Robert M Brackbill

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OBJECTIVE This study compared the prevalence and risk factors of current probable posttraumatic stress disorder (PTSD) across different occupations involved in rescue/recovery work at the World Trade Center site. METHOD Rescue and recovery workers enrolled in the World Trade Center Health Registry who reported working at the World Trade Center site(More)
CONTEXT The World Trade Center Health Registry provides a unique opportunity to examine long-term health effects of a large-scale disaster. OBJECTIVE To examine risk factors for new asthma diagnoses and event-related posttraumatic stress (PTS) symptoms among exposed adults 5 to 6 years following exposure to the September 11, 2001, World Trade Center (WTC)(More)
BACKGROUND Studies have consistently documented declines in respiratory health after 11 September 2001 (9/11) among surviving first responders and other World Trade Center (WTC) rescue, recovery, and clean-up workers. OBJECTIVES The goal of this study was to describe the risk of newly diagnosed asthma among WTC site workers and volunteers and to(More)
In public health research and practice, quality of life is increasingly acknowledged as a valid and appropriate indicator of service need and intervention outcomes. Health-related quality of life measures, including objective and subjective assessments of health, are particularly useful for evaluating efforts in the prevention of disabling chronic diseases.(More)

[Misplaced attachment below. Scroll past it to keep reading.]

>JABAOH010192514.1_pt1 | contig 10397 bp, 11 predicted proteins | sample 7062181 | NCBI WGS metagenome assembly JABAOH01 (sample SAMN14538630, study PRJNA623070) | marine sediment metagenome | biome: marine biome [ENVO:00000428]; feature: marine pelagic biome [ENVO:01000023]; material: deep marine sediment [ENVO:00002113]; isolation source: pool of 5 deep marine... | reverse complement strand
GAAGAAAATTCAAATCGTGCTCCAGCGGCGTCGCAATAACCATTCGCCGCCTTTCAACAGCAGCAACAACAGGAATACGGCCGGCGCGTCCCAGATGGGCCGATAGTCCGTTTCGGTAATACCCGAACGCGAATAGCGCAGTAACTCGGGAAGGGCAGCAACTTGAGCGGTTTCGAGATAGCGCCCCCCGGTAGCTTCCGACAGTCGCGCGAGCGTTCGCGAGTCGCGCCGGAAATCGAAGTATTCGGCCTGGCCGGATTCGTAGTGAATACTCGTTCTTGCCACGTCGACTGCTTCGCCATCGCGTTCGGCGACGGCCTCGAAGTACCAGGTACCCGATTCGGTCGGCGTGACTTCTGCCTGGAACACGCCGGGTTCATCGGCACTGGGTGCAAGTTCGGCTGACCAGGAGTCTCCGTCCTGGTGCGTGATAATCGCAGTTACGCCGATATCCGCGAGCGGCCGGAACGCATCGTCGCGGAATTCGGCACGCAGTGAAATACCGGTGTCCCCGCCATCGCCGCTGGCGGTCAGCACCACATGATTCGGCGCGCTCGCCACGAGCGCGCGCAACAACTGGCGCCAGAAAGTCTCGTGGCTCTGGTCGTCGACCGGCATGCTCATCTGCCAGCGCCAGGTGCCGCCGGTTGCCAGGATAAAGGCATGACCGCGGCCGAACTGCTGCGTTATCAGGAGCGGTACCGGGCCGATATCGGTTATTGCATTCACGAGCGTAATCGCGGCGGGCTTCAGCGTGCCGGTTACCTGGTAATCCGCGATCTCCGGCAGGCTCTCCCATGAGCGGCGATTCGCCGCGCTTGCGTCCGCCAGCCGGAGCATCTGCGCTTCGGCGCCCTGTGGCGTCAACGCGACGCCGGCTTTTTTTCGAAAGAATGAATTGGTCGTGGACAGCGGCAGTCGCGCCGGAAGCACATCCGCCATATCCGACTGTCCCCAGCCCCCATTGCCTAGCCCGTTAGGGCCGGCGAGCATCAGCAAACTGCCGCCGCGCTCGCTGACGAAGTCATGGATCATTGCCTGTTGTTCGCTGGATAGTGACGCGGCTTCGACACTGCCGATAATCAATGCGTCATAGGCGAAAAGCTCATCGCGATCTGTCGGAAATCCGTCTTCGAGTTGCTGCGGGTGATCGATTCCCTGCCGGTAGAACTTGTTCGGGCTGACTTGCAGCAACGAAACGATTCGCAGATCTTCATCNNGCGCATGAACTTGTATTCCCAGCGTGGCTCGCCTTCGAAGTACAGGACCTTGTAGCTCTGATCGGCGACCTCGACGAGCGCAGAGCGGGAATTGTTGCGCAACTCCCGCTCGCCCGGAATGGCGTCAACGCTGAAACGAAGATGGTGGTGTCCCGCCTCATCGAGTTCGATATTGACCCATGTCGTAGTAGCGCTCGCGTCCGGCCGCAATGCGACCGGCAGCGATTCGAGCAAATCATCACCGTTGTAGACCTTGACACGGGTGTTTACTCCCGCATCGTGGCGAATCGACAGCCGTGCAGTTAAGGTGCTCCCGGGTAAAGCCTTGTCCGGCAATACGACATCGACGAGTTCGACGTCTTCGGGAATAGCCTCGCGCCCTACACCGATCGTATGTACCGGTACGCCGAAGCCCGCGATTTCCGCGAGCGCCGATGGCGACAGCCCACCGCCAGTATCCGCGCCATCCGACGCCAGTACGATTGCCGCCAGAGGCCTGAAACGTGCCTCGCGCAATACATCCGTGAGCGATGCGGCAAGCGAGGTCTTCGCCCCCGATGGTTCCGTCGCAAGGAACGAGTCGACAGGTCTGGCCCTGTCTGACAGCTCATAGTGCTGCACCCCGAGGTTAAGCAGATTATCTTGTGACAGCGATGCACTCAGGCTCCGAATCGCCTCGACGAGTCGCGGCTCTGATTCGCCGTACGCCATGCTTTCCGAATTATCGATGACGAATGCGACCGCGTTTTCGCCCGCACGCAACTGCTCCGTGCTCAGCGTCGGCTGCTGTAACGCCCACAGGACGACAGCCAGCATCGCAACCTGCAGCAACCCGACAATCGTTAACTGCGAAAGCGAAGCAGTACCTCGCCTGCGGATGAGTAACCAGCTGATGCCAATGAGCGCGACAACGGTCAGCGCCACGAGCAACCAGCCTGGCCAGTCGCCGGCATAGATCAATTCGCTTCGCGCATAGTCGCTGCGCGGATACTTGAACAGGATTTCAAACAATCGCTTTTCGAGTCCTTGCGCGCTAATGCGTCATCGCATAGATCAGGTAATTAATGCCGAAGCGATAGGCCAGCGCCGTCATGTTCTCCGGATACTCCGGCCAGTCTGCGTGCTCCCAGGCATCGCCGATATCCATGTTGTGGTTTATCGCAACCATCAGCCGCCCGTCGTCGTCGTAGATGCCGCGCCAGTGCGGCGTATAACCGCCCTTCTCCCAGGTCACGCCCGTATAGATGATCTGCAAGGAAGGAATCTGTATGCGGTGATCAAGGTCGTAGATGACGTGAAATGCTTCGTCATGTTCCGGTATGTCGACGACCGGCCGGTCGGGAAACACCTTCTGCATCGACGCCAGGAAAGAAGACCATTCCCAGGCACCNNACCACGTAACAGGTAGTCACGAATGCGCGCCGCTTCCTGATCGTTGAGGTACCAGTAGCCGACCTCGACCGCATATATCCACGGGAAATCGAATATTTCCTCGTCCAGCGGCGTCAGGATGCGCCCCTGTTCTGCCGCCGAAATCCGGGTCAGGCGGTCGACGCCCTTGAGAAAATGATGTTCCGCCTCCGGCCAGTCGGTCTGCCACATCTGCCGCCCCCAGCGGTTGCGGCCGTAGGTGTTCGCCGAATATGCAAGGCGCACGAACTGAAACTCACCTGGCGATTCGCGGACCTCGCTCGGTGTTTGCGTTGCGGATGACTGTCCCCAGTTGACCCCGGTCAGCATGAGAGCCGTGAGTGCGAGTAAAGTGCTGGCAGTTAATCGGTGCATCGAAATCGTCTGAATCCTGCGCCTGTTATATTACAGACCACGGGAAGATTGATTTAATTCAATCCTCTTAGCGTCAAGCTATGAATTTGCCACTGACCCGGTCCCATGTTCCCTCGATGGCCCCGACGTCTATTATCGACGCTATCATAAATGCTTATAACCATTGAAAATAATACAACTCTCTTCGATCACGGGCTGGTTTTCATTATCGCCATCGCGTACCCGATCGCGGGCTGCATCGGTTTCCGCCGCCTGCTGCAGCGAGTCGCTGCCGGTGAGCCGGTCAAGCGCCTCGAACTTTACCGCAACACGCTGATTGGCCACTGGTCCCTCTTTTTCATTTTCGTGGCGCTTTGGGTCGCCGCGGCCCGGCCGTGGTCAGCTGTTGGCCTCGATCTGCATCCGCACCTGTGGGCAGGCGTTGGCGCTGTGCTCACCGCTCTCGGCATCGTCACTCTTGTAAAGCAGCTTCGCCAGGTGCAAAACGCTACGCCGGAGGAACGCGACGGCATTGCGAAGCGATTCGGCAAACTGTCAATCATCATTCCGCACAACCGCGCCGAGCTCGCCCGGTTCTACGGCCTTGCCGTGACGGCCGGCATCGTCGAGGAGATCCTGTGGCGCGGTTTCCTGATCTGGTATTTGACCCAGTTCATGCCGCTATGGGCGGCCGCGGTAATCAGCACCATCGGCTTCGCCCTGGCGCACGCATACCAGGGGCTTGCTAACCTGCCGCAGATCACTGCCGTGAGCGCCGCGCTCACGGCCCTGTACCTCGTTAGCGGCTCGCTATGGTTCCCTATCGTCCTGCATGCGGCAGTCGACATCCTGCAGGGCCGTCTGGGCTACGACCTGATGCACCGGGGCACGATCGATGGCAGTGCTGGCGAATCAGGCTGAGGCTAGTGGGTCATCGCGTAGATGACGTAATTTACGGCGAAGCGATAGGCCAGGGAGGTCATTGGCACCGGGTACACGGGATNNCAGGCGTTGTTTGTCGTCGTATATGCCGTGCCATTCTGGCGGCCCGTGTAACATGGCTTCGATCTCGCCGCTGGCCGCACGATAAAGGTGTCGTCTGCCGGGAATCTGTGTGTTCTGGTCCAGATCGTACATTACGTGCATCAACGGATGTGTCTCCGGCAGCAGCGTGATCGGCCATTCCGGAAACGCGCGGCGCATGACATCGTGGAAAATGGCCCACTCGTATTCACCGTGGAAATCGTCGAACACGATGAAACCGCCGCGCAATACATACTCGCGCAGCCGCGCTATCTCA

To date, health effects of exposure to the September 11, 2001 disaster in New York City have been studied in specific groups, but no studies have estimated its impact across the different exposed populations. This report provides an overview of the World Trade Center Health Registry (WTCHR) enrollees, their exposures, and their respiratory and mental health(More)
Although the September 11, 2001, terrorist attacks were the largest human-made disaster in US history, there is little extant research documenting the attacks' consequences among those most directly affected, that is, persons who were in the World Trade Center towers. Data from a cross-sectional survey conducted 2-3 years after the attacks ascertained the(More)
Manhattan residents living near the World Trade Center may have been particularly vulnerable to posttraumatic stress disorder (PTSD) after the September 11, 2001 (9/11) terrorist attacks. In 2003-2004, the authors administered the PTSD Checklist to 11,037 adults who lived south of Canal Street in New York City on 9/11. The prevalence of probable PTSD was(More)
BACKGROUND Co-occurrence of lower respiratory symptoms (LRS) and posttraumatic stress disorder (PTSD) has been increasingly recognized among responders and survivors of the World Trade Center (WTC) disaster. Information is limited on the degree which comorbidity intensifies symptoms and compromises quality of life across exposed groups. METHODS Among(More)
BACKGROUND Although adolescent use of condoms has been increasing, incidence of sexually transmitted diseases (STDs) among young people remains high. To identify adolescent behavioral risk factors for acquiring STDs, this study assessed adolescent self-reports of acquired chlamydia, gonorrhea, syphilis, and trichomoniasis within 1 year after a baseline(More)
OBJECTIVE To determine trends in cigarette smoking prevalence among physicians, registered nurses, and licensed practical nurses since 1974. DESIGN Analyses of data on smoking prevalence among persons 20 years of age and older using combined National Health Interview Survey data sets from 1974, 1976, and 1977; 1978, 1979, and 1980; 1983 and 1985; 1987 and(More)